You have to understand that programming is not something you should be borrowing, or sampling temporarily. That might be okay while you are still testing different approaches, but ultimately you are on a program or you’re not. You don’t “try the invictus workouts” for a couple of months while also throwing in your local box workouts here and there. That is not effective. It will not work.
If your priority is being fit so you can do anything, any day, for random amounts of time, there is nothing wrong with that. Only understand that this type of training will not be the best for you. It will be good, but not the best. Most likely if you compete and this is how you train, you may have consistent issues moving higher in the ranks as a CrossFit Masters athlete.
Know that constantly varied workouts have a SINGLE purpose within the workout and a SINGLE purpose across workouts. Within the workout, it keeps intensity high. If you are static and perform squats all day, then your level of intensity cannot stay high. Across workouts it eliminates isolation and repetition that inevitably occurs around 8-9 weeks. Isolation and repetition can create overuse and increase injury. It also would show you a plateau in performance as another undesirable outcome.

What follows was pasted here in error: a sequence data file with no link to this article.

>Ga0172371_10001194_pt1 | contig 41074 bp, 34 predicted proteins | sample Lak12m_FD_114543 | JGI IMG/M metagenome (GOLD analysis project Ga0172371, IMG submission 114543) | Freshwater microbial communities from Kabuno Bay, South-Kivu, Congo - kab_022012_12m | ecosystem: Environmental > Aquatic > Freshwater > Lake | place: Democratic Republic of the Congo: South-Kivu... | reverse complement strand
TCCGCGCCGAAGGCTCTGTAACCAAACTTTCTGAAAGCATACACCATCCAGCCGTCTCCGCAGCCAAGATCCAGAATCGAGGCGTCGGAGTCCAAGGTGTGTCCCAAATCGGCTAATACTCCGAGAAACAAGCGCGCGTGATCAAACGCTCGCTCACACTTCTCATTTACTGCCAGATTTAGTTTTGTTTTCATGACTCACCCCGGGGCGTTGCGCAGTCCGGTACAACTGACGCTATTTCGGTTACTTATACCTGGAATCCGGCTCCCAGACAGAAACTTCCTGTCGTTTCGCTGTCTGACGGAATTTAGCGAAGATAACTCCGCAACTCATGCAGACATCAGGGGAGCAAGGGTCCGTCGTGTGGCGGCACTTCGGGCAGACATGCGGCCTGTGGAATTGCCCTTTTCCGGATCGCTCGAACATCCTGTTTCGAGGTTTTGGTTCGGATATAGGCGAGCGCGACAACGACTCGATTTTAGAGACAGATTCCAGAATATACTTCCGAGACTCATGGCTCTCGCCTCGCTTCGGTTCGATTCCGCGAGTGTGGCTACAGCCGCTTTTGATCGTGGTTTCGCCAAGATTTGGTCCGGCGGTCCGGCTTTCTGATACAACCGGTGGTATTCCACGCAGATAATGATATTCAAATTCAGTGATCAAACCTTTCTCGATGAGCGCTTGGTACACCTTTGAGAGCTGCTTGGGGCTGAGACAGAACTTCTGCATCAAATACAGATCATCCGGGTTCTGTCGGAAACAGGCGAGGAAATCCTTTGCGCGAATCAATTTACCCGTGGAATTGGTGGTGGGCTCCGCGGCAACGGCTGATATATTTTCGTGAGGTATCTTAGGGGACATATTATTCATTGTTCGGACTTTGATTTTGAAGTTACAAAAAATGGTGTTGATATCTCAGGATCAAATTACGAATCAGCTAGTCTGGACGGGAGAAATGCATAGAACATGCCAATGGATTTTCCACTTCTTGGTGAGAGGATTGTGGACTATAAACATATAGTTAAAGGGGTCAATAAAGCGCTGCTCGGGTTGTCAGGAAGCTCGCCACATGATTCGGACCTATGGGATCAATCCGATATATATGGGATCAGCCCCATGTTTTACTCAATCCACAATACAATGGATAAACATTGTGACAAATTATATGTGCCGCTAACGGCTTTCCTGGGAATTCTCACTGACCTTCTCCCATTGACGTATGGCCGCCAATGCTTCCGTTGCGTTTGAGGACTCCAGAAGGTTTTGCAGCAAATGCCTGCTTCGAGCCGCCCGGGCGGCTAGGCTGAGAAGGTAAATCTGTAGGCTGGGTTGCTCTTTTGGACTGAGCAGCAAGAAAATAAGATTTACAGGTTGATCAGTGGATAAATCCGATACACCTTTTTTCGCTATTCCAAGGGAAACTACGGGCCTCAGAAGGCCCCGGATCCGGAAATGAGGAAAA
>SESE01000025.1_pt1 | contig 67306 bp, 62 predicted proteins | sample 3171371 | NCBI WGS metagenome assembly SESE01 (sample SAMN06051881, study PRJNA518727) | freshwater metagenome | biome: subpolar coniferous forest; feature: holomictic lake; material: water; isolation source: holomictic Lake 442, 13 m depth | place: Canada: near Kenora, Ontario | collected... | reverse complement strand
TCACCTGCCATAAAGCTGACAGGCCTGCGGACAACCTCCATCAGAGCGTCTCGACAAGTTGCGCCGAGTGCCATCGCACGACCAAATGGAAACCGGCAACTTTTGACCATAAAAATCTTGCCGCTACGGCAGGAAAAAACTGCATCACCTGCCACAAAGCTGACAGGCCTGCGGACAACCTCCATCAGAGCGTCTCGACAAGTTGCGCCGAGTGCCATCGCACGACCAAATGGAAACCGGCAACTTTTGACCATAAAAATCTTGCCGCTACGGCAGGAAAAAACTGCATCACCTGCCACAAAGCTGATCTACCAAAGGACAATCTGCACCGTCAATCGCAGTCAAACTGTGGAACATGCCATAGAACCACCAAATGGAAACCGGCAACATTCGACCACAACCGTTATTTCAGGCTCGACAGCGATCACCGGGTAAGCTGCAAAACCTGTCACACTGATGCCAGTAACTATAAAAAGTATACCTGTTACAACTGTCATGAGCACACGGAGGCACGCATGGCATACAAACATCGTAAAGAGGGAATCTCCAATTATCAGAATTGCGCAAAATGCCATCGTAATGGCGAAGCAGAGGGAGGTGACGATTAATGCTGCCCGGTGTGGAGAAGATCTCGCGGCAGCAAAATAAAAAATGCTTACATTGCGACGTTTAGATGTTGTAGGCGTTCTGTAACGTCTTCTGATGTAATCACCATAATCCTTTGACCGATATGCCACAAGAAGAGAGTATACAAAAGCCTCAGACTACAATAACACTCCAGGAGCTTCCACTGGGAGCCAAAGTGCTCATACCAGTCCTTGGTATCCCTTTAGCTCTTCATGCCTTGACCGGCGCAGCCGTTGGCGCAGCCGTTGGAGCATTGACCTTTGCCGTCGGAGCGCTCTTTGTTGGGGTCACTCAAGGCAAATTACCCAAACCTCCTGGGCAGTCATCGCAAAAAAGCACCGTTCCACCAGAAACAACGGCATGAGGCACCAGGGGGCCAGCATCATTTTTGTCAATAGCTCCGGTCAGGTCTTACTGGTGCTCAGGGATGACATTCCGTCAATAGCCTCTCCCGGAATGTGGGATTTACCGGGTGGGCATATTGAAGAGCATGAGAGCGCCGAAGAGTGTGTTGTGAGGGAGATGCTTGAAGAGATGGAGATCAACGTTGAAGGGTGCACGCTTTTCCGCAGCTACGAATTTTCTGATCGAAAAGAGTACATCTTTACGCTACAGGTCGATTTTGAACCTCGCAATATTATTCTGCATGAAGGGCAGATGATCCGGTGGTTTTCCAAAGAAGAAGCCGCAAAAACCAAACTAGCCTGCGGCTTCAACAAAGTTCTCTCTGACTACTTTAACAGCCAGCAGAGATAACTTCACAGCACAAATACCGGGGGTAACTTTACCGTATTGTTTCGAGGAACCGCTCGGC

This is controversial advice, but I will say it anyway: You want someone who understands exercise physiology (not just a CrossFit coach) to do programming for you. There are many things to be done this year and committing to a programming strategy will be the structure and incentive to get you what you want.
Recognize that you need to get training in (6-8 days) every two weeks on all three energy systems. If it has been two weeks since you hit the long, aerobic system 6-8 times (which happens in CrossFit) you need to fix the void. Running a mile, a 5k, or rowing similar distances is a good fix. With my bad foot, rowing and airdyne are best for me.

Injury
What injuries have you sustained and now surround with strength and flexibility training? What do you want? To be fit only or to compete? There is no right answer, just identify your considerations and choose your goal.
I’ve been working on my back recovery since my first CrossFit workout. It has been very tough to get where I am, but I am proud of the goals I have achieved:
Squatting heavy weights
Increasing squat mobility (below parallel within 15 minutes after warming up!)
Training regularly at 5:30am
Through every miniature goal, I have been healing my back. I’ve been surrounding it with strength and flexibility. And now it is slowly feeling more and more normal.

Now that I’m turning my focus to not only competing but also to more flexibility, I’m also coming to my own unique conclusion about myself and my relationship with injury. I would normally accept injury at a higher rate if this year I wanted to compete and that’s it. Though, with flexibility becoming an equal priority, I will definitely back out of a 90%+ attempt in my weightlifting if I don’t feel extremely good that day. Feel it out for yourself, like I have done.